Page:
The most advanced and sophisticated fire modelling
technique is the use of Computational Fluid Dynamics (CFD) models
to predict fire growth and compartment temperatures. CFD models
have been shown to be successful in the modelling of smoke movement
and have recently been applied to the modelling of fires. They
are capable of modelling preflashover and localised fires in complex
geometries with smoke movement in multicompartments.
According to Annex D (informative) of BSEN199112
(2002), typical CFD models analyse systems involving fluid flow,
heat transfer and associated phenomena by solving the fundamental
equations of the fluid flow. These equations represent the mathematical
statements of the conservation laws of physics:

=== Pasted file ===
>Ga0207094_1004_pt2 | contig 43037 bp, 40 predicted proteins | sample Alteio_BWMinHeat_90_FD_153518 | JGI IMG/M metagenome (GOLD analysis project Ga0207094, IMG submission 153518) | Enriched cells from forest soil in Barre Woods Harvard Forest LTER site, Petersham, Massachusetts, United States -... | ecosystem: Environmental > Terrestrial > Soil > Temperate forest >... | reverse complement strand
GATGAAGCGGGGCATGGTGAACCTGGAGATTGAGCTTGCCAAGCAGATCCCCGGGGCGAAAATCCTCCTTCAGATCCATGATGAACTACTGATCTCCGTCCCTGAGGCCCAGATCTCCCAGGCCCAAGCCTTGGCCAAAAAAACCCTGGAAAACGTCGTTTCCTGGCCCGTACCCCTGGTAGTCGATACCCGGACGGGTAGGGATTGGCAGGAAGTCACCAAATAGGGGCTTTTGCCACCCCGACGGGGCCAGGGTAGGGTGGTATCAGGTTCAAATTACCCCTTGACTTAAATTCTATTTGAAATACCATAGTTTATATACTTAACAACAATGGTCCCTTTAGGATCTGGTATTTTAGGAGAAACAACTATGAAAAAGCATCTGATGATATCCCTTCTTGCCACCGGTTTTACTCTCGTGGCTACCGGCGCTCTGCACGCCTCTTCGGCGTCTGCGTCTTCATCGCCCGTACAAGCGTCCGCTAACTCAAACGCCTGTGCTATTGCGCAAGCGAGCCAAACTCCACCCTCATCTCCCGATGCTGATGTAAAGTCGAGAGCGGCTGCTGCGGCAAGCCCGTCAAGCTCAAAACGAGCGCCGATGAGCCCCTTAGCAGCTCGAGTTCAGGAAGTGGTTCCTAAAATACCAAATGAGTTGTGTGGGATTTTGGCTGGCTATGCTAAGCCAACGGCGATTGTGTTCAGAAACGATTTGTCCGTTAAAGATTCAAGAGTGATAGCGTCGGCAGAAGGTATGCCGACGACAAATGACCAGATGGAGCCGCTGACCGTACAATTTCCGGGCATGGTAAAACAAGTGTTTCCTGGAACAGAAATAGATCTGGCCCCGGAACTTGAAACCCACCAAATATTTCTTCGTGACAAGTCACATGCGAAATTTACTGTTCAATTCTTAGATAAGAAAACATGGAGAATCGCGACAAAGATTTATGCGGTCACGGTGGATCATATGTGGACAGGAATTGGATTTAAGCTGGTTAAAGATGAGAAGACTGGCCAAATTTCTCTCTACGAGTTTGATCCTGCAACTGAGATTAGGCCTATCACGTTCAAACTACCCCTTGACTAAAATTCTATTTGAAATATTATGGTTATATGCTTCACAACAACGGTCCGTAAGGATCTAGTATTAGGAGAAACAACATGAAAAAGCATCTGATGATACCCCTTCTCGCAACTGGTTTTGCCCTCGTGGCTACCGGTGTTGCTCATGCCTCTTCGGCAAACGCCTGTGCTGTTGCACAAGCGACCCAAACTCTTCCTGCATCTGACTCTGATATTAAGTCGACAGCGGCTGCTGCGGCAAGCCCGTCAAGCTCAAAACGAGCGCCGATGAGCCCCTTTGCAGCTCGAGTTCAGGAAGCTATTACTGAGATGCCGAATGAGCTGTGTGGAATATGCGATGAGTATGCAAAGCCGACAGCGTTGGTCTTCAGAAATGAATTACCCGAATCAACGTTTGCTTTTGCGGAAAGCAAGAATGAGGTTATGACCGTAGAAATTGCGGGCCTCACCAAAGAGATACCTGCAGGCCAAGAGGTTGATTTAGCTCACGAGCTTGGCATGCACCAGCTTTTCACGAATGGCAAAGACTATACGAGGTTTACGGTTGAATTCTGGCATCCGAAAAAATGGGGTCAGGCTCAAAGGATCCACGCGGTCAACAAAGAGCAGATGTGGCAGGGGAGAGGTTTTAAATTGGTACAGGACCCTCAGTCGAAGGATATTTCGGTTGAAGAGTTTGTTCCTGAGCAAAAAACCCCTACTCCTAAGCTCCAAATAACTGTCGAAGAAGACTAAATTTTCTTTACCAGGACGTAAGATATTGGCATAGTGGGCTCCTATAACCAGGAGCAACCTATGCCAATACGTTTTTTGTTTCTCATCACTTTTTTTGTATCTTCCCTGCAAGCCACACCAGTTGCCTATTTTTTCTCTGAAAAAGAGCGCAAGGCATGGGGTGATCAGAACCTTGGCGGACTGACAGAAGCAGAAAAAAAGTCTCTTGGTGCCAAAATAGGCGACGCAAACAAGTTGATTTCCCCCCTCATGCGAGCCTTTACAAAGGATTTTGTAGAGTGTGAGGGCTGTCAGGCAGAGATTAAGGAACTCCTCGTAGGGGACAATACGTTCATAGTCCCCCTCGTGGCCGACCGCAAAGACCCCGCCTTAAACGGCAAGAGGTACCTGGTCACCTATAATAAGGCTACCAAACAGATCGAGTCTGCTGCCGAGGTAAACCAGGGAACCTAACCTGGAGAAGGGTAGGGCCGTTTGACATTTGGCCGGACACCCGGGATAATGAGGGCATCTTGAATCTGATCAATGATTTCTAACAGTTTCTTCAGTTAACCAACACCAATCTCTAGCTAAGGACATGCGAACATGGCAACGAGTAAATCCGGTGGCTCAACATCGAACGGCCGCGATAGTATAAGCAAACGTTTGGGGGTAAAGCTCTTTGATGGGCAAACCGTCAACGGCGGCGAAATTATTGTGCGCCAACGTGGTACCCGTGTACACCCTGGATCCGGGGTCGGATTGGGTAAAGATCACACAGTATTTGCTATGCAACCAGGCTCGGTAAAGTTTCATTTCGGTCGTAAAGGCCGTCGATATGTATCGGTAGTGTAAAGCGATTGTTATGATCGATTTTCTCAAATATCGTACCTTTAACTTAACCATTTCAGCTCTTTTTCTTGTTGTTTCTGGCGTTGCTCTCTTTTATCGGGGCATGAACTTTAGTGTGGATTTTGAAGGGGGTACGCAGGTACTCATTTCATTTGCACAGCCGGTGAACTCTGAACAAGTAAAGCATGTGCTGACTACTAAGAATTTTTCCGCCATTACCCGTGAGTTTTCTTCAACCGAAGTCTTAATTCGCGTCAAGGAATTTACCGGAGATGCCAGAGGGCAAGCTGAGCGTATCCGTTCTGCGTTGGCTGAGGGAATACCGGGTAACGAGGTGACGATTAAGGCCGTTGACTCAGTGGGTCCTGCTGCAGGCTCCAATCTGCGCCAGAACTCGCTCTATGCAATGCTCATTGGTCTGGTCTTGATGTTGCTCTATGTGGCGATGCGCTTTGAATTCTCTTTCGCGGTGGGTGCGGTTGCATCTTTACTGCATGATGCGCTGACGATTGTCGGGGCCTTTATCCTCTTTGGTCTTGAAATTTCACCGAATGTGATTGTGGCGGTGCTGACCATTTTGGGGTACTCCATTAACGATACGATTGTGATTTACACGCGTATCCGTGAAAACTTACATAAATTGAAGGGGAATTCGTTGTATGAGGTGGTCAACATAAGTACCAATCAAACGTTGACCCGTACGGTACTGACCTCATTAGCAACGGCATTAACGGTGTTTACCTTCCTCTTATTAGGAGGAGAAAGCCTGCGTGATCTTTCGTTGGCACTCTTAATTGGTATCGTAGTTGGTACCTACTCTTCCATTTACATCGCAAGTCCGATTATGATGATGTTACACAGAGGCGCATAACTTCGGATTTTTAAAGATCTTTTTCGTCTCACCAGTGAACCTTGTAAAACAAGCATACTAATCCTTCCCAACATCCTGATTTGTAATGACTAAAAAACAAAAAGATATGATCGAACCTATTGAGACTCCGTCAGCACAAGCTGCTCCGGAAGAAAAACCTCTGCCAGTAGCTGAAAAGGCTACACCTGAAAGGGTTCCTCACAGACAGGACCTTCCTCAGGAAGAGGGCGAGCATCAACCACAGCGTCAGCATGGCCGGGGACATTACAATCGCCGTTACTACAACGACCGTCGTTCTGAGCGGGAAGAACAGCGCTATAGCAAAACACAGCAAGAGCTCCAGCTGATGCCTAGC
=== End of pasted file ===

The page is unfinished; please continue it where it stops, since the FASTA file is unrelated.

the mass of a fluid is conserved;
 the rate of change of momentum equals the sum of the forces
on a fluid particle – the Newton’s second law;
 the rate of change of energy is equal to the sum of the
rate of heat increase and the rate of work done on a fluid
particle – the first law of thermodynamics.
Basically, in a CFD model, the partial differential
equations of the thermodynamic and aerodynamic variables (NavierStokes
equations) are solved in a very large number of points in the compartments.
Most CFD models for enclosure fires are appropriate for lowspeed,
thermallydriven flow with an emphasis on smoke and heat transport
from fires.
The input requirement for CFD models is very demanding
and requires expertise in defining the correct input parameters
and assessing the feasibility of the calculated results. On the
other hand, the results are given with much greater detail, providing
the variables in all points of the compartments, such as temperature,
velocity and chemical species concentration.
The examples of CFD models include:
 FDS from NIST (McGrattan et al. 2002)
 SMARTFIRE from the University of Greenwich (SMARTFIRE 1998)
 SOFIE from Cranfield University (Rubini 2000)